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cle proves any thing as to the point itself, but because the man's declaration is authorized by him who wrought the miracle in confirmation of his doctrine ; and therefore miracles are directly a proof of the authority of persons, and not of the truth of things.

To apply this to the present case. If the apostles had wrought miracles, and said nothing of the resurrection, the miracles would have proved nothing about the resurrection one way or other; but when, as eyewitnesses, they attested the truth of the resurrection, and wrought miracles to confirm their authority, the miracles did not directly prove the resurrection, but they confirmed and established, beyond all suspicion, the proper evidence, the evidence of

eyewitnesses; so that here is no change of the evidence from proper to improper ; the fact still rests upon the evidence of sense, confirmed and strengthened by the authority of the Spirit. If a witness calls in his neighbours to attest his veracity, they prove nothing as to the fact in question, but only confirm the evidence of the witness; the case is here the same, though between the authorities, brought in confirmation of the evidence, there is no comparison.

The second objection was, that this evidence, however good it may be in its kind, is yet nothing to us; it was well, the gentleman says, for those who had it; but what is that to us who have it not ?

To adjust this difficulty, I must observe to you, that the evidence, now under consideration, was not a private evidence of the Spirit, or any inward

light, like to that which the Quakers, in our time, pretend to, but an evidence appearing in the manifest and visible works of the Spirit ; and this evidence was capable of being transmitted, and actually has been transmitted to us upon unquestionable authority ; and to allow the evidence to have been good in the first ages, and not in this, seems to me to be a contradiction to the rules of reasoning; for if we see enough to judge, that the first ages had reason to believe, we must needs see, at the same time, that it is reasonable for us also to believe. As the present question only relates to the nature of the evidence, it was not necessary to produce from history the instances to shew in how plentiful a manner this evidence was granted to the church; whoever wants this satisfaction, may easily have it. Gentlemen of the jury, I have laid before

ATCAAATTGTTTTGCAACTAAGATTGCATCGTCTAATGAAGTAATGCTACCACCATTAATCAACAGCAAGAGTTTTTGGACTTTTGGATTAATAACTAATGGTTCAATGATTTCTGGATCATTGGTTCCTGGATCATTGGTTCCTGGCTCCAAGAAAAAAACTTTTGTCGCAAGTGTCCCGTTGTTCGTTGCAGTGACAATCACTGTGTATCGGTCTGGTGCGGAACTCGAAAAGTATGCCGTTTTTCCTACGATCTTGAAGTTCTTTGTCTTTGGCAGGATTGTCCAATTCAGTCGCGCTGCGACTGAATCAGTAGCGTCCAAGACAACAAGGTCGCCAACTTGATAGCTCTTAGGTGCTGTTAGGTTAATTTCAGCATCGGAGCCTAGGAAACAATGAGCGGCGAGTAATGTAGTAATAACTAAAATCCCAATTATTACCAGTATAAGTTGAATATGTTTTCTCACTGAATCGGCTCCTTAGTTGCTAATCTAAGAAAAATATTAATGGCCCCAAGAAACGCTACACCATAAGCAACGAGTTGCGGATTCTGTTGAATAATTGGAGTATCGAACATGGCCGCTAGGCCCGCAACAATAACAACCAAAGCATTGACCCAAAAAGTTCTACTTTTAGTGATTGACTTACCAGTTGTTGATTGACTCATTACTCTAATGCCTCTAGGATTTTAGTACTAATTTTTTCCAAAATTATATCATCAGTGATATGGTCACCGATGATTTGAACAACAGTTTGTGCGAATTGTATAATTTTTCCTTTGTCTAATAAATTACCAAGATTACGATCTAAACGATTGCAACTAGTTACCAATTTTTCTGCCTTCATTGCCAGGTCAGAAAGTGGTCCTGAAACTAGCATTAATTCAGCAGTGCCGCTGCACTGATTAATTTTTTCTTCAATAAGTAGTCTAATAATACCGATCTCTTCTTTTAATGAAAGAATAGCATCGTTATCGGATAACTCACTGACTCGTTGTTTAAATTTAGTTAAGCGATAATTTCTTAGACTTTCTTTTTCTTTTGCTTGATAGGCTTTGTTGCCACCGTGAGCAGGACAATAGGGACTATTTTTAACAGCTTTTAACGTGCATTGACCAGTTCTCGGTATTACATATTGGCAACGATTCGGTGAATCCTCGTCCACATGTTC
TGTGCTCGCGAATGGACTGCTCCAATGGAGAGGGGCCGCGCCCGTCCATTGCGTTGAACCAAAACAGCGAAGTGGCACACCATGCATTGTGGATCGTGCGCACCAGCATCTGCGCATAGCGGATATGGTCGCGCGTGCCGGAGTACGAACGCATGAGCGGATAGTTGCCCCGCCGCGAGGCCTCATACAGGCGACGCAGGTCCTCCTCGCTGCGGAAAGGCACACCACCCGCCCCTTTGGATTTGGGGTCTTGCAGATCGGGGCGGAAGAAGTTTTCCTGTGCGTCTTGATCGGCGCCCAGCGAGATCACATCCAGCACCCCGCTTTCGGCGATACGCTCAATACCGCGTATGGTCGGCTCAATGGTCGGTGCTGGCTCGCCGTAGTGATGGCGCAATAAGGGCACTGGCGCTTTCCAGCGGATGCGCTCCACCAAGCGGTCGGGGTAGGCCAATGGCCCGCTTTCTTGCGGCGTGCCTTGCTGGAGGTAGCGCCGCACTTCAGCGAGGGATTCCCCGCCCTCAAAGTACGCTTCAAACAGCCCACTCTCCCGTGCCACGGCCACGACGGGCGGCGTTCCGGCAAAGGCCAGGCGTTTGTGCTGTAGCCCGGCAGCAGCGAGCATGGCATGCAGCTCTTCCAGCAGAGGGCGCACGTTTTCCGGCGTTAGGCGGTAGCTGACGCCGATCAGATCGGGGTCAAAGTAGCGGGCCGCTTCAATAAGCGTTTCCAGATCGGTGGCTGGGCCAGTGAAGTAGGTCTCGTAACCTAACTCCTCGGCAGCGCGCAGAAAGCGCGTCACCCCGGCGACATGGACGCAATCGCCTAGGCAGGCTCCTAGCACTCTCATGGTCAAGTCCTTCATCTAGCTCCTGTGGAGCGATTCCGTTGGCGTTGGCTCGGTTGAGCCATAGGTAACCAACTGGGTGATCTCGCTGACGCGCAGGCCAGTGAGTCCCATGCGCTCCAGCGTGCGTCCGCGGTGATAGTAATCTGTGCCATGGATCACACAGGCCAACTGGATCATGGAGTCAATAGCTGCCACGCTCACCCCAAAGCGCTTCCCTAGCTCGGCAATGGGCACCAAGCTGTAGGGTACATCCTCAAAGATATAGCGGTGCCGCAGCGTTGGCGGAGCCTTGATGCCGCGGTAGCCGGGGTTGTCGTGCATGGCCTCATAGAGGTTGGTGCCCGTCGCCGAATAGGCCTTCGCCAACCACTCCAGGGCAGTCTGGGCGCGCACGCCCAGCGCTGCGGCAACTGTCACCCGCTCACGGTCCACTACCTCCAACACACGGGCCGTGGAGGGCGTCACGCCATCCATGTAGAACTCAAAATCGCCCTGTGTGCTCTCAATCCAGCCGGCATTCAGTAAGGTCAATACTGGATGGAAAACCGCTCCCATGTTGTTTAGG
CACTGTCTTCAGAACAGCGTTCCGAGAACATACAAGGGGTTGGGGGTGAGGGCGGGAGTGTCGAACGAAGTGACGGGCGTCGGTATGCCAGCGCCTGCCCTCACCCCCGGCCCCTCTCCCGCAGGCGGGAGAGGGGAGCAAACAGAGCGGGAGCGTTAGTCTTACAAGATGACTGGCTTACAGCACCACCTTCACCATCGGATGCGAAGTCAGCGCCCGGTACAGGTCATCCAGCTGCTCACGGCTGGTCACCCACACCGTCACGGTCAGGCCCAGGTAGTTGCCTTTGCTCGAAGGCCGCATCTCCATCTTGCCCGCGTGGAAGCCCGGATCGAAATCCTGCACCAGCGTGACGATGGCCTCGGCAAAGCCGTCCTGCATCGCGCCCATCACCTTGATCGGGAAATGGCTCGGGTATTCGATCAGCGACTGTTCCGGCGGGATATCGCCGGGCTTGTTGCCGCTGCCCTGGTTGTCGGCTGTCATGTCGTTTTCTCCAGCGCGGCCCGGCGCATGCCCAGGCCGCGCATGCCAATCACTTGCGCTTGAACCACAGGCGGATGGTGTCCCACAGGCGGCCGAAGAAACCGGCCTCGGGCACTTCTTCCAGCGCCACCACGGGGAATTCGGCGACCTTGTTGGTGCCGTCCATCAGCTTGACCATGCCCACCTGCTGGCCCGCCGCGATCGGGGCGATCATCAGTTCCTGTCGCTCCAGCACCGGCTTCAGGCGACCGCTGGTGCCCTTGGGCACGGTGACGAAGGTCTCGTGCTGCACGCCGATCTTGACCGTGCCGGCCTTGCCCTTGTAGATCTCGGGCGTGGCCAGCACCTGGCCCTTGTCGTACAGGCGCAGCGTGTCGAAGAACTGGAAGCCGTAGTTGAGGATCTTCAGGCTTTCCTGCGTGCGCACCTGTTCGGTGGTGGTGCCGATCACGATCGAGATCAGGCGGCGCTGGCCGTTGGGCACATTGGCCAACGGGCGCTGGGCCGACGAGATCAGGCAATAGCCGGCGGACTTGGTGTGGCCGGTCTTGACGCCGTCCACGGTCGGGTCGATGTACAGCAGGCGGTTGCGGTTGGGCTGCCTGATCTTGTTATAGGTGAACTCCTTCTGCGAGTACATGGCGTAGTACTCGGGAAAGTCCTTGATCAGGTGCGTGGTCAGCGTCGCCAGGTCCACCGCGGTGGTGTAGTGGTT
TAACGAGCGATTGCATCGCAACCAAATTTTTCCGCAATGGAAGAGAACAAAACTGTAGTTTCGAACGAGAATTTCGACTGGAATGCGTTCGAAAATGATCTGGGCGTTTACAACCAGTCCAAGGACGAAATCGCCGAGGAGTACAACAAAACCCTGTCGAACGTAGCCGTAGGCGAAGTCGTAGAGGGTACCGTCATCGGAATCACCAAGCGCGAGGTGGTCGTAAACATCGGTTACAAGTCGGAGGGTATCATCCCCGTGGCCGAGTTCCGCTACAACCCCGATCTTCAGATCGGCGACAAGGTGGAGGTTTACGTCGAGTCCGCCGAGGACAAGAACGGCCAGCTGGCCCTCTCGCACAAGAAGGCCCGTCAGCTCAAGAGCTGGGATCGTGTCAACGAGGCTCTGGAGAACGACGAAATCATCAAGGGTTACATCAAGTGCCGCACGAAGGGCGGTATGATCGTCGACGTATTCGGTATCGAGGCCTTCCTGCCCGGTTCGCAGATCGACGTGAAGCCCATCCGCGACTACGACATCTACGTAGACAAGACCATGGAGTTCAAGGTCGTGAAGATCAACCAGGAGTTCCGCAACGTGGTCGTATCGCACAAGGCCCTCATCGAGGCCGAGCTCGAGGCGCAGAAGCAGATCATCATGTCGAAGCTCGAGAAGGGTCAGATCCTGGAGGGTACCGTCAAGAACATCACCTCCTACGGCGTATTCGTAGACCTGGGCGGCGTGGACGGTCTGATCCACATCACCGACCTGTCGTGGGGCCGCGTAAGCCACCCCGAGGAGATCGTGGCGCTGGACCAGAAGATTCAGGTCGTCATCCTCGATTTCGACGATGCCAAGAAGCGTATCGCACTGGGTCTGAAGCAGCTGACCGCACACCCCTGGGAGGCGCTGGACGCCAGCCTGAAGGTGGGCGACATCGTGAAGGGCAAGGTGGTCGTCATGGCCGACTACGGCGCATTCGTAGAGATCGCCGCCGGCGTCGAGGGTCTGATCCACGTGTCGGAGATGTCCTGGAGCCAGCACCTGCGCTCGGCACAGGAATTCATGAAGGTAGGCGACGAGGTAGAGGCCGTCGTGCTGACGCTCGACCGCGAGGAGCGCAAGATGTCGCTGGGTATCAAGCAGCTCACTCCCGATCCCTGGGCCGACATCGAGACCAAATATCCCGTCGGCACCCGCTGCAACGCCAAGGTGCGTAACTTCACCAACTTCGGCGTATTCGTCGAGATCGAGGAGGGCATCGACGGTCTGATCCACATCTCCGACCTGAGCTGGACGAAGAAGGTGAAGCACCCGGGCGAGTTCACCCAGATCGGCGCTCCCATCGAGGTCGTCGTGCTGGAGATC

the substance of what has been said on both sides : you are now to consider of it, and to give your verdict.

The jury consulted together, and the foreman

rose up. Foreman. My lord, we are ready to give our verdict.

Judge. Are you all agreed ?
Jury. Yes.
Judge. Who shall speak for
Jury. Our foreman.

you ?

Judge. What say you? Are the apostles guilty of giving false evidence in the case of the resurrection of Jesus, or not guilty ?

Foreman. Not guilty.
Judge. Very well.

Very well. And now, gentlemen, I resign my commission, and am your humble servant.

The company rose up, and were beginning to pay their compliments to the judge and the council, but were interrupted by a gentleman, who went up to the judge, and offered him a fee. What is this? says the judge. A fee, sir, said the gentleman. A fee to a judge is a bribe, said the judge. True, sir, said the gentleman ; but you have resigned your commission, and will not be the first judge who has come from the bench to the bar without any diminution of honour. Now Lazarus' case is to come on next, and this fee is to retain you on his side. There followed a confused noise of all speaking together, to persuade the judge to take the fee: but as the trial had lasted longer than I expected, and I had lapsed the time of an appointment for business, I was forced to slip away; and whether the judge was prevailed on to undertake the cause of Lazarus, or no, I cannot say..


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